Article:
Here are a few ways to step up your customer service game, and meet the challenge of the Amazon effect

Today’s online retailers deliver consumers seamless and personalized buying experiences — field service providers should expect similar demands.

Modern American culture can be summed up in two words: instant gratification. In the consumer goods space, this mentality has been enabled and catered to by online retailers such as Amazon that offer everything from books and cameras to groceries and shoes — all through a simple Web interface. Order online and, like magic, it arrives at the door with other varied items that — in the past — were bought from numerous retailers or online outlets.

It’s only a matter of time — if we’re not already there — that companies working in field service will be held to the same standards. Whether its pest control, HVAC service and repair, or heavy-equipment maintenance — the days of “we’ll send someone between 8 a.m. and 3 p.m.” are over. Consumers want it all, and they want it now.

Businesses that embrace this and implement mobile and location intelligence technologies aimed at expediting, improving, and personalizing the customer experience will better position themselves against the competition. Here are a few ways to step up your customer service game.

Intelligent Appointment Scheduling

Through integrated work order management, routing, and scheduling programs, service providers can present customers with optimized appointment times/windows that allow the customer to choose a time that works best for them. The great thing about this dynamic back office coordination is that it takes into account factors such as vehicle location, onboard tools, skill sets, routing, and schedules, and only presents appointment options that will be profitable. This model empowers the customer to choose an appointment that works best for them, and helps ensure that the right resources are deployed as efficiently as possible to protect the bottom line.

Call Ahead To Improve Customer Service, Reduce Costs

Better engagement with the customer leading up to the appointment can help ensure satisfaction and helps to eliminate unnecessary mileage and time. Take medical supply delivery as an example: Integrating automated systems that call customers a half hour before their estimated time of arrival based on real-time driver location and activity help significantly cut down on the amount of no-shows. This drives significant efficiencies: Customers don’t have to come to a store to pick it up; customers might be safer because they received the medical equipment they need, and the delivery company is able to cut back on return visits and related costs.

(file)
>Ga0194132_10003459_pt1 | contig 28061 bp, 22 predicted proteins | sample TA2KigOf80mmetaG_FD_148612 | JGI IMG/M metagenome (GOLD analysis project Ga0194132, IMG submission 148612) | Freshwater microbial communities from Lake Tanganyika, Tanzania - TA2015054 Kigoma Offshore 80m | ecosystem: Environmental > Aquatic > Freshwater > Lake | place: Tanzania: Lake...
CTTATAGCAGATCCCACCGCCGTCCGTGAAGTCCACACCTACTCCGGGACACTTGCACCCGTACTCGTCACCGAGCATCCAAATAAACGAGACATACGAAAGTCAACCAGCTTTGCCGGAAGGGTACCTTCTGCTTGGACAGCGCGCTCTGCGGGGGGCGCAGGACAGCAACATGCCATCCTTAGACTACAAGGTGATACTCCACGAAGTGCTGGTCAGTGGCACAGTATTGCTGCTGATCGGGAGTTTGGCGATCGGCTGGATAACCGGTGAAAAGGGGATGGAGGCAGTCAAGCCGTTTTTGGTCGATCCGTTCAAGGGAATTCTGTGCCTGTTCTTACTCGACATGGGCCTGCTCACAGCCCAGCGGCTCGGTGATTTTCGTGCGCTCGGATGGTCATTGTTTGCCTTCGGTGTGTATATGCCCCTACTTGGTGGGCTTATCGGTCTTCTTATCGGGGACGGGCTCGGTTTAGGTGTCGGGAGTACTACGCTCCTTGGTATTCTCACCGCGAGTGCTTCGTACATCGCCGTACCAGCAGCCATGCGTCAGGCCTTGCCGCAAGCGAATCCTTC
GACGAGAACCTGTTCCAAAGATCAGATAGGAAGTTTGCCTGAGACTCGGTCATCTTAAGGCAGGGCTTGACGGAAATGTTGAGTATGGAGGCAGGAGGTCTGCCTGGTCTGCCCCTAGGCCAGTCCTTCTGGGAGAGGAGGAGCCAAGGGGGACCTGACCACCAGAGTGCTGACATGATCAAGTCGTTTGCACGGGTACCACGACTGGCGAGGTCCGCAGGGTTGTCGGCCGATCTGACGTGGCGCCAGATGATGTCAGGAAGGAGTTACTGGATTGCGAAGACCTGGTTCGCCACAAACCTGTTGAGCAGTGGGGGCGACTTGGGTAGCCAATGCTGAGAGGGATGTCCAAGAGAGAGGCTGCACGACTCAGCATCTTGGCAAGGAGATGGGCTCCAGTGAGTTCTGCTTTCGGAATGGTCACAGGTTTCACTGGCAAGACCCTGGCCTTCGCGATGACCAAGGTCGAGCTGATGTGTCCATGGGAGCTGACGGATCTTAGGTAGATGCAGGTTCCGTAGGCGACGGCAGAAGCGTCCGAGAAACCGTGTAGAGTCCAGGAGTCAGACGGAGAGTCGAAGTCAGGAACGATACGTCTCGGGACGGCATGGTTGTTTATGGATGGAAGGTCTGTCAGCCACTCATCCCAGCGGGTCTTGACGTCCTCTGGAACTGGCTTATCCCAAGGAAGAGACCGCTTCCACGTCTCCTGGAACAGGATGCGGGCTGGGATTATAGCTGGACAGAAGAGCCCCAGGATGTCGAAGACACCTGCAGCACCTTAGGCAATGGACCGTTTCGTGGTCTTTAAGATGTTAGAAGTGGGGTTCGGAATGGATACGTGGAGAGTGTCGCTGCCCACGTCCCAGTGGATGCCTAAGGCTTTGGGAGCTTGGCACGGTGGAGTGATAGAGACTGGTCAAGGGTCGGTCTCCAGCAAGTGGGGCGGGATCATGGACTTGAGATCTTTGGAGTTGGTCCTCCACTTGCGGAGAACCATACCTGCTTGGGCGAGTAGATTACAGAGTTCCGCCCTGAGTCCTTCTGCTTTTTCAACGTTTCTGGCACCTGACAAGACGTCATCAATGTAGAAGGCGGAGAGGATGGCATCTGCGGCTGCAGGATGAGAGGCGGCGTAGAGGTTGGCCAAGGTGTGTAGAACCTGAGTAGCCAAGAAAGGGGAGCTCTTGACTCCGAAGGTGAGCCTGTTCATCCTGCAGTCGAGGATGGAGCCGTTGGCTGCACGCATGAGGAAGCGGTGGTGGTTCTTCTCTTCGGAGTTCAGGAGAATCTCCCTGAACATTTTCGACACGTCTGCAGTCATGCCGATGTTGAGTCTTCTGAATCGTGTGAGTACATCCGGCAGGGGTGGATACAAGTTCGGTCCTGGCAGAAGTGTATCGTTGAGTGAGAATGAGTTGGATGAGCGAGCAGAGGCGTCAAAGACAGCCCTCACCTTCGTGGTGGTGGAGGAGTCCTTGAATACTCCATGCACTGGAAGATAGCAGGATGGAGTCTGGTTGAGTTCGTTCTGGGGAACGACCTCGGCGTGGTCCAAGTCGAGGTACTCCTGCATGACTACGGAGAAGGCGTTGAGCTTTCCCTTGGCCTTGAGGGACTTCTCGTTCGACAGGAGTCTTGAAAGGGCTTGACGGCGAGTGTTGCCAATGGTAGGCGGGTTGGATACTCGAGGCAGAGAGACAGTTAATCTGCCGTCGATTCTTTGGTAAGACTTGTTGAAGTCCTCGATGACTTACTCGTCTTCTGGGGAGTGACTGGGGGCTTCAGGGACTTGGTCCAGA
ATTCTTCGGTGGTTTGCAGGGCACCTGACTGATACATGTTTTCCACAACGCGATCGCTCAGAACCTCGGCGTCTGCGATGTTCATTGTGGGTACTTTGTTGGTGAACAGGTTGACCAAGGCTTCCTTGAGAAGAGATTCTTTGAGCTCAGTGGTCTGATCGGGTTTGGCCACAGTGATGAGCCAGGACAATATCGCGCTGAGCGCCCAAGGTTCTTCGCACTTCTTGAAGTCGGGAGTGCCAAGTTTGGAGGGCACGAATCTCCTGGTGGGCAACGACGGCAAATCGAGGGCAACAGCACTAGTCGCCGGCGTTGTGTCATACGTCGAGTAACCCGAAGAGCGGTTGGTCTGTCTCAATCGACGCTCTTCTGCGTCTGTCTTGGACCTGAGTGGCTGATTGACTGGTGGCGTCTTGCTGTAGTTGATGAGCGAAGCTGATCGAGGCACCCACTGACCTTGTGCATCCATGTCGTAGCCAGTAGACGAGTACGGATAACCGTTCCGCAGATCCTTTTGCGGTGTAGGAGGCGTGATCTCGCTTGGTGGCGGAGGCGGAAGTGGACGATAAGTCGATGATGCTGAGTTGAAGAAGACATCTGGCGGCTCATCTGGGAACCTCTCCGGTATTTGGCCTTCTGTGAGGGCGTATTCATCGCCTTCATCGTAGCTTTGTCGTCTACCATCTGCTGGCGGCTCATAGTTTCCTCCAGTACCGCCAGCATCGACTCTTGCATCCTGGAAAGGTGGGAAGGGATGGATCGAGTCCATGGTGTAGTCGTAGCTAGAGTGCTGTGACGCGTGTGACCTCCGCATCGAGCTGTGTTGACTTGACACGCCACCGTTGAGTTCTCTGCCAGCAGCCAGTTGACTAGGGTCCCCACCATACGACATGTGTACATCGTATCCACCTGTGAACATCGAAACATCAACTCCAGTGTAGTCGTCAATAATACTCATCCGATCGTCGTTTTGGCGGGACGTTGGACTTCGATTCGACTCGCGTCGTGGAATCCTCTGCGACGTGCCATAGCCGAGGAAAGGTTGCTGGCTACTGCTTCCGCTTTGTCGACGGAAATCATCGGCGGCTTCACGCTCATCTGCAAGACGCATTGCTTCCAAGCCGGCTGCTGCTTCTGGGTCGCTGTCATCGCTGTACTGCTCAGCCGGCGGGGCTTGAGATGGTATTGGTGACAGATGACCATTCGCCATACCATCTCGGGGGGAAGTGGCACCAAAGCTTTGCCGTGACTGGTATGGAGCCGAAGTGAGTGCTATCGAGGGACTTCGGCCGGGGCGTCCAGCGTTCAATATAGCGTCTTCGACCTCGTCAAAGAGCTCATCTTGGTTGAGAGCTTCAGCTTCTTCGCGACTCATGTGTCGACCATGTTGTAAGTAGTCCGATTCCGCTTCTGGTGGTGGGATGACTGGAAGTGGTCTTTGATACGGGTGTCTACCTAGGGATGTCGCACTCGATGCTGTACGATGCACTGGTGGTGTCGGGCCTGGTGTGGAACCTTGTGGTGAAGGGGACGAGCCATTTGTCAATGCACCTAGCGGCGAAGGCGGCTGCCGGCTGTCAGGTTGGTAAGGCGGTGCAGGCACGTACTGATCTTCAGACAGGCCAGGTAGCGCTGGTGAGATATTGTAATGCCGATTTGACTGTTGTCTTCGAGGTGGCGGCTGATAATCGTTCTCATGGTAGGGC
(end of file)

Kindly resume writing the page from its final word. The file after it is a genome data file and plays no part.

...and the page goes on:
Coordinated Services For Optimal Customer Support

Technology currently deployed in large-scale operations such as disaster response will provide new levels of service to customers for more domestic needs. Today we can give access to a shared view of assets, equipment, and people among agencies and contractors to better coordinate disaster response, but that shared view can also provide the same benefit to a mechanical contractor. As an example, a major package-delivery company could give the contractor real-time visibility into the status of a part delivery to a customer’s house. If the contractor knows the package will arrive in a half hour, routes and schedules can be adjusted dynamically to ensure the closest and most capable employee responds immediately — providing excellent customer service and eliminating the hassle of the customer contacting the contractor, coordinating another visit, etc.

What The Future Holds: Predictive Service

Training and technology implemented in vehicles and heavy equipment may soon allow service providers to improve the consumer experience. Components from HVAC and electrical systems to home appliances will be outfitted with technology to transmit health and performance data back to a service provider. That service provider could then proactively schedule maintenance and service for those systems rather than waiting for a failure to be reported by the customer. Taking it a step further, these systems will self-diagnose the issue to ensure that the proper technician (right skill set/ know-how/tools) is dispatched. Increasingly, consumers and business users will be able to select their service levels and be able to personalize their service partners based on their need to be more proactive and avoid the downtime.

The possibilities are endless. From brick-and-mortar retail outlets looking to diversify and combat online vendors to service organizations looking to take their customer satisfaction to the next level, the tools aren’t that far off — in fact they’re here already.